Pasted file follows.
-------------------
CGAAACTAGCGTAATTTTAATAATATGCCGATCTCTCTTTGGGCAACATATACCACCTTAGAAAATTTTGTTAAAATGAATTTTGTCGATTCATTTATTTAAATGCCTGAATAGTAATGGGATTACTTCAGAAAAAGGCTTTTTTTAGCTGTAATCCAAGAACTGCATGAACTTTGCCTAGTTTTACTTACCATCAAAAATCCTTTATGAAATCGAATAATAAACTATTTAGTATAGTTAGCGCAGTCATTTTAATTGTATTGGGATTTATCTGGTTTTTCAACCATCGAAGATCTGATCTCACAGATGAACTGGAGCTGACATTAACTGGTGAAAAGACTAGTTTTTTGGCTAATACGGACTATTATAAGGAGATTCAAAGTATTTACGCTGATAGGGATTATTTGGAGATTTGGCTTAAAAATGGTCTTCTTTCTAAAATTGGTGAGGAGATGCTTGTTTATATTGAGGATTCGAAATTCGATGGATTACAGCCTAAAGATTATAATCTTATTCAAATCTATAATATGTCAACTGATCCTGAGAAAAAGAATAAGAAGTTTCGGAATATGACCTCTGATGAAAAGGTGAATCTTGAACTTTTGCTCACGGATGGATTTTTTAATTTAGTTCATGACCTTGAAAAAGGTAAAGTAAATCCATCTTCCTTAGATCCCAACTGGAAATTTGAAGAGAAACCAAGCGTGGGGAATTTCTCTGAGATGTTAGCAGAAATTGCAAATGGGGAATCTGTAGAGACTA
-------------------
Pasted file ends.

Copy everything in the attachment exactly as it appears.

CGAAACTAGCGTAATTTTAATAATATGCCGATCTCTCTTTGGGCAACATATACCACCTTAGAAAATTTTGTTAAAATGAATTTTGTCGATTCATTTATTTAAATGCCTGAATAGTAATGGGATTACTTCAGAAAAAGGCTTTTTTTAGCTGTAATCCAAGAACTGCATGAACTTTGCCTAGTTTTACTTACCATCAAAAATCCTTTATGAAATCGAATAATAAACTATTTAGTATAGTTAGCGCAGTCATTTTAATTGTATTGGGATTTATCTGGTTTTTCAACCATCGAAGATCTGATCTCACAGATGAACTGGAGCTGACATTAACTGGTGAAAAGACTAGTTTTTTGGCTAATACGGACTATTATAAGGAGATTCAAAGTATTTACGCTGATAGGGATTATTTGGAGATTTGGCTTAAAAATGGTCTTCTTTCTAAAATTGGTGAGGAGATGCTTGTTTATATTGAGGATTCGAAATTCGATGGATTACAGCCTAAAGATTATAATCTTATTCAAATCTATAATATGTCAACTGATCCTGAGAAAAAGAATAAGAAGTTTCGGAATATGACCTCTGATGAAAAGGTGAATCTTGAACTTTTGCTCACGGATGGATTTTTTAATTTAGTTCATGACCTTGAAAAAGGTAAAGTAAATCCATCTTCCTTAGATCCCAACTGGAAATTTGAAGAGAAACCAAGCGTGGGGAATTTCTCTGAGATGTTAGCAGAAATTGCAAATGGGGAATCTGTAGAGACTA